Moisture on Your Servers?
It’s something we’ve all been taught from a young age: water and electricity don’t mix. So you would be forgiven for thinking that an arid data centre would be the best environment for your servers, when actually a certain level of moisture must be maintained in order to keep your data centre running smoothly.
If the air in your data centre is too dry, it can create static discharges, which can fry your circuitry, wiping your servers and causing huge damage and significant downtime. This happens because in a dry environment static energy cannot dissipate harmlessly into the air like it can in a humid environment. Instead it builds up at its site of origin, IE the server components. Eventually it builds up so much that it discharges across the circuitry, the power spikes strong enough to damage key components.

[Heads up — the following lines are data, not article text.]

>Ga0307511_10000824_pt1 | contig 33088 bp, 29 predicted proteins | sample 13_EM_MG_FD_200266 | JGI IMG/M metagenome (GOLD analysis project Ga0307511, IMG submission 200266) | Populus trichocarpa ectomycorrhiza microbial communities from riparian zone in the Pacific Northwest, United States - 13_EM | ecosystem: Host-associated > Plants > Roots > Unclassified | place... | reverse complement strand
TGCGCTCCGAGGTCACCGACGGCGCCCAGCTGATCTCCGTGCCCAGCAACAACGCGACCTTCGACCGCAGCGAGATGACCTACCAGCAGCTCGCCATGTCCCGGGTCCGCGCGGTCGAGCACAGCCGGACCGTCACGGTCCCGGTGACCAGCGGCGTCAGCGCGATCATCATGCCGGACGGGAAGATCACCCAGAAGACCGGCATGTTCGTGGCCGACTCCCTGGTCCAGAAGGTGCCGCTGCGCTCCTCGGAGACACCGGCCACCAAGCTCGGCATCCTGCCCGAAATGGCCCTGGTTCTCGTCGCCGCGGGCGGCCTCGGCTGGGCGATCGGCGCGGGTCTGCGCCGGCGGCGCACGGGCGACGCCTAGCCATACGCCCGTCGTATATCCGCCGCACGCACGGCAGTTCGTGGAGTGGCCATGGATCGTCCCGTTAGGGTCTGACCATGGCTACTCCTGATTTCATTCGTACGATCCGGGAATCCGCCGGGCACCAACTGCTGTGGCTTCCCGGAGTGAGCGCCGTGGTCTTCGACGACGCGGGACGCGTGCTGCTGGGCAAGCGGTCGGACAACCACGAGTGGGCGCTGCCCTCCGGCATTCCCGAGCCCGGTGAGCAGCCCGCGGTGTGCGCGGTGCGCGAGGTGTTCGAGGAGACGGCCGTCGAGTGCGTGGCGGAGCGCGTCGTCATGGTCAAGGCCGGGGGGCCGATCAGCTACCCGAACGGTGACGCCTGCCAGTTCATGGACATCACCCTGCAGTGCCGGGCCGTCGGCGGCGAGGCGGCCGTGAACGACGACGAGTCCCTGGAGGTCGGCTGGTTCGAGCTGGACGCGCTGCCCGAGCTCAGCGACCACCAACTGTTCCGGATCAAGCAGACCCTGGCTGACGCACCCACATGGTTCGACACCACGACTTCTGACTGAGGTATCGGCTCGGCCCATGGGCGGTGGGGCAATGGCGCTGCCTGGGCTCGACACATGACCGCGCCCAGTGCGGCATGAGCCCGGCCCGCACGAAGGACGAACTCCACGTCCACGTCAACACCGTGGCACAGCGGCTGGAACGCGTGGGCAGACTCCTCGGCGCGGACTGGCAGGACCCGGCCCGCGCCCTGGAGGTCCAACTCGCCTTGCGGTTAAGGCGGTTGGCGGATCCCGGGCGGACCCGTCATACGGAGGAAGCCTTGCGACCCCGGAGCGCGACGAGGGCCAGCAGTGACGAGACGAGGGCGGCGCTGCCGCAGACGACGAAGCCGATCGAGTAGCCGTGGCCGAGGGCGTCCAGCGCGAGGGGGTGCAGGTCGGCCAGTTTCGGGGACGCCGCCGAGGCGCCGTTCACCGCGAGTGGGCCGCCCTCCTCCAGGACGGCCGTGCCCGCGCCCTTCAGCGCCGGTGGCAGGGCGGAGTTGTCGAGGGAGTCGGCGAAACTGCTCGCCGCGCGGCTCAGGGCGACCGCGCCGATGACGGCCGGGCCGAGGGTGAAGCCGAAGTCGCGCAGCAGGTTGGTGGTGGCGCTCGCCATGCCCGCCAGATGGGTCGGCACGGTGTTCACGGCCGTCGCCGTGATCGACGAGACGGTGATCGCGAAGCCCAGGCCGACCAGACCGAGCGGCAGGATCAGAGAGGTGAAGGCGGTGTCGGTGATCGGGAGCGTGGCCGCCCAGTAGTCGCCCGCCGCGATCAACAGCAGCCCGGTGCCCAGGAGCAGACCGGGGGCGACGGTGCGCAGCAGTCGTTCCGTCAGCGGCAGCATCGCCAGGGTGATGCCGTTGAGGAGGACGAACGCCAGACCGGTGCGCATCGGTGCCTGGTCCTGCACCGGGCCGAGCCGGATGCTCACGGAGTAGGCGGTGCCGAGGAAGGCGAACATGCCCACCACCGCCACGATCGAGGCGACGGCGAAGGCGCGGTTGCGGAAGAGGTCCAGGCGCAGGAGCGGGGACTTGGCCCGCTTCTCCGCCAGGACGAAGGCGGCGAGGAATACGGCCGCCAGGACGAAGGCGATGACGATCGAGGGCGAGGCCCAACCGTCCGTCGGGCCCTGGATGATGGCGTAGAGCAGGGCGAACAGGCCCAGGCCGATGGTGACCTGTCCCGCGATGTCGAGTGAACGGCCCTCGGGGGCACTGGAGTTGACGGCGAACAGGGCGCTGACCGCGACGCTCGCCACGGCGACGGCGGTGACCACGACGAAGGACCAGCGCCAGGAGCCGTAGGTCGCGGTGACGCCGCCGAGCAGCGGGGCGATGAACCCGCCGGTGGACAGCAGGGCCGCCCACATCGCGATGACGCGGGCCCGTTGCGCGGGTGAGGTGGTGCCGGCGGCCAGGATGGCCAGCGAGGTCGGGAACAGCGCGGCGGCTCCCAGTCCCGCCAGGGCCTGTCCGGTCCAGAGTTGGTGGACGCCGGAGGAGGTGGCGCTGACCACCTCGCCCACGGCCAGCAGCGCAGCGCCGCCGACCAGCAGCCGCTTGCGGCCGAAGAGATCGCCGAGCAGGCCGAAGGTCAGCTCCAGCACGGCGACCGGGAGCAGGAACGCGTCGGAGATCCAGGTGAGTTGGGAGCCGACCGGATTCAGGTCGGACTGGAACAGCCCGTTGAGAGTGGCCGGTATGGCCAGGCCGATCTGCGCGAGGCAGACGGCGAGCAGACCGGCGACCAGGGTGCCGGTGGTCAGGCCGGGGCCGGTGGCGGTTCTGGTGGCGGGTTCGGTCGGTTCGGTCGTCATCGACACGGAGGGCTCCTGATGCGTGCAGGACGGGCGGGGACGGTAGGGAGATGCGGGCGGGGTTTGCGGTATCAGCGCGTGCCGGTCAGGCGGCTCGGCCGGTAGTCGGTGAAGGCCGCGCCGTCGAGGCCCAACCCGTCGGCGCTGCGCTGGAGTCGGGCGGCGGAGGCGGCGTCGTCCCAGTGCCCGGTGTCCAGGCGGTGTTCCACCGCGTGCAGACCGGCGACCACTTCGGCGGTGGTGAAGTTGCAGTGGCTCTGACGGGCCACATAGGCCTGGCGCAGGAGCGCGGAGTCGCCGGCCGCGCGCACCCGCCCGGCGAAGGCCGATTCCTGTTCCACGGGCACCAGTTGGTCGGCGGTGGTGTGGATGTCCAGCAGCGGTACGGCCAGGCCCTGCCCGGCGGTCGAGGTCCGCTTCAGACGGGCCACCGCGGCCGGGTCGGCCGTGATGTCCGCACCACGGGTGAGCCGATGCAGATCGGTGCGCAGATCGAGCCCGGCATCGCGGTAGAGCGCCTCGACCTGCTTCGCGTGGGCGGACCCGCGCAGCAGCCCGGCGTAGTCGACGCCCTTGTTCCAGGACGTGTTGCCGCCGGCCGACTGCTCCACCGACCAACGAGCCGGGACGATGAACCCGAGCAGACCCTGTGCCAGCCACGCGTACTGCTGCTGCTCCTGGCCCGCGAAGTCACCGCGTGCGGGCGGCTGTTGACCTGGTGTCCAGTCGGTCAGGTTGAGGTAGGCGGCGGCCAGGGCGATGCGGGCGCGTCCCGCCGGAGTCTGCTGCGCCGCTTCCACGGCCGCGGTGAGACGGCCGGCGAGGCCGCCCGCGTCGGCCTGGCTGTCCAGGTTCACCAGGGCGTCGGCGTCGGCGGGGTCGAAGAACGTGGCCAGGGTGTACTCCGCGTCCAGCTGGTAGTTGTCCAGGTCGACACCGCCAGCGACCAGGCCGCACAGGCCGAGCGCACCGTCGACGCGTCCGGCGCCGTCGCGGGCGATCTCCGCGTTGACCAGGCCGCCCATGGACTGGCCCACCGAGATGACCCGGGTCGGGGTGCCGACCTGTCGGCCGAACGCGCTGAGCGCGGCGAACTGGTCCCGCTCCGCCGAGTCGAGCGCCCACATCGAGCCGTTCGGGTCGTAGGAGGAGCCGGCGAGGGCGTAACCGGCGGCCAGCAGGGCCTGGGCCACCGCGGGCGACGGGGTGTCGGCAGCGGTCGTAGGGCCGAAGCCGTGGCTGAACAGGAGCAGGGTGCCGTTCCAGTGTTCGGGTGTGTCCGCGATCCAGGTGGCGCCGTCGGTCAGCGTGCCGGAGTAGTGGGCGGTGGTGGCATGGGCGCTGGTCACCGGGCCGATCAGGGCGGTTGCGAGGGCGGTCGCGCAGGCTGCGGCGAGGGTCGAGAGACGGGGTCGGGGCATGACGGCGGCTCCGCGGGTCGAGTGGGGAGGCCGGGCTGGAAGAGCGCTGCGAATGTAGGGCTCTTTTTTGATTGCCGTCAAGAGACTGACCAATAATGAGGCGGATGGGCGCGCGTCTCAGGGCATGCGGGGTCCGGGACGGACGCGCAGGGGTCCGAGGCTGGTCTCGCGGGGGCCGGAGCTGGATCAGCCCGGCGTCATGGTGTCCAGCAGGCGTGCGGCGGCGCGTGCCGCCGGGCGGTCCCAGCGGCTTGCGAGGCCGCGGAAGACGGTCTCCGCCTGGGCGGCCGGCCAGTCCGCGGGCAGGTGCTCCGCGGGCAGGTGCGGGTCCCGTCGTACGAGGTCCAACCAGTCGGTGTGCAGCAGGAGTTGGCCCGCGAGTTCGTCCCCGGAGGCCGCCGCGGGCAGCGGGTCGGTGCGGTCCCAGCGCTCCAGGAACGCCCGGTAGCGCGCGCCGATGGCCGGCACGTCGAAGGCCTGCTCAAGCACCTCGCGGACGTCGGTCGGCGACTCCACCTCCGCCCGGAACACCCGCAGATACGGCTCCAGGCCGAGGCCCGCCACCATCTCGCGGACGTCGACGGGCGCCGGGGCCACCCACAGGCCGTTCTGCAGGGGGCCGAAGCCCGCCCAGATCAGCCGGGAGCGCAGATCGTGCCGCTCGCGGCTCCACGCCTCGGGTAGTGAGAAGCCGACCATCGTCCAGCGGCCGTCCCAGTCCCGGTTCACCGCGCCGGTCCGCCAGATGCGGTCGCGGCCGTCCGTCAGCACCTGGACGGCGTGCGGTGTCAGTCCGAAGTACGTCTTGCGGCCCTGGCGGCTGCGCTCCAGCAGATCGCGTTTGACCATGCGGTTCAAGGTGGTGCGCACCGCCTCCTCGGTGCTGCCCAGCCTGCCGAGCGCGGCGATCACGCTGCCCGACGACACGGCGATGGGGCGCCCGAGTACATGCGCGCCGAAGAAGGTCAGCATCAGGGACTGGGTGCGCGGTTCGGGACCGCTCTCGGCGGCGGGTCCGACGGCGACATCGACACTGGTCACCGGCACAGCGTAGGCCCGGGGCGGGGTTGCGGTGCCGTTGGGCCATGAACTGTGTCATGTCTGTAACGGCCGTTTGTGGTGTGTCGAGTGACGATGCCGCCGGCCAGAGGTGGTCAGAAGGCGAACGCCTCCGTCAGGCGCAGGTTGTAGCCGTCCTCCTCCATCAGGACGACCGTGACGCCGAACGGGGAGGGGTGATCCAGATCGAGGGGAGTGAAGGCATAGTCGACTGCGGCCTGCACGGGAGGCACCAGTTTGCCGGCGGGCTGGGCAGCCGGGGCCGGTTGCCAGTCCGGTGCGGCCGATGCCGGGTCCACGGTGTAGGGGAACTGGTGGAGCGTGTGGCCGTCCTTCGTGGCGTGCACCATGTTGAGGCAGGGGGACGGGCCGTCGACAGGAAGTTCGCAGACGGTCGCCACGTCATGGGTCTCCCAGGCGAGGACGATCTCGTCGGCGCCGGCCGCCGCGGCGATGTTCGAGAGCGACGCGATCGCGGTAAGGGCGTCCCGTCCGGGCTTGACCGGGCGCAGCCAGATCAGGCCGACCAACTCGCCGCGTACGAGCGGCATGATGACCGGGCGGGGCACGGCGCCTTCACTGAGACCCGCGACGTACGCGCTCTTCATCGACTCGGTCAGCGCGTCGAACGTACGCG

What Is Dew Point?
With warm air and high humidity in your data centre, you need to be aware of the dew point, basically the temperature that the water vapour will turn into a liquid. If you go below this point then water droplets will begin to form on your data centre’s circuitry. If you’re worried about potential moisture contamination or just want peace of mind, there are a large amount of sensors available to monitor your moisture levels and any potential water leaks.
(Where temperature is in °C and humidity is in %)
So for example, if your data centre cooling and environmental systems are set at 21°C with 50% humidity, we can see that the dew point will be around 11°C.
Therefore, you will need to ensure that your data centre is also kept sufficiently humid, a relative humidity of between 30% - 70% is advised, and a dew point range of 5–15°C.
Both your data centre cooling systems and your humidifier will be hooked up to an EMS, that is, an Environmental Monitoring System, which will oversee your data centre, and control these systems, ensuring that both the air temperature and moisture are kept within your specified limits, and will warn you should things go wrong.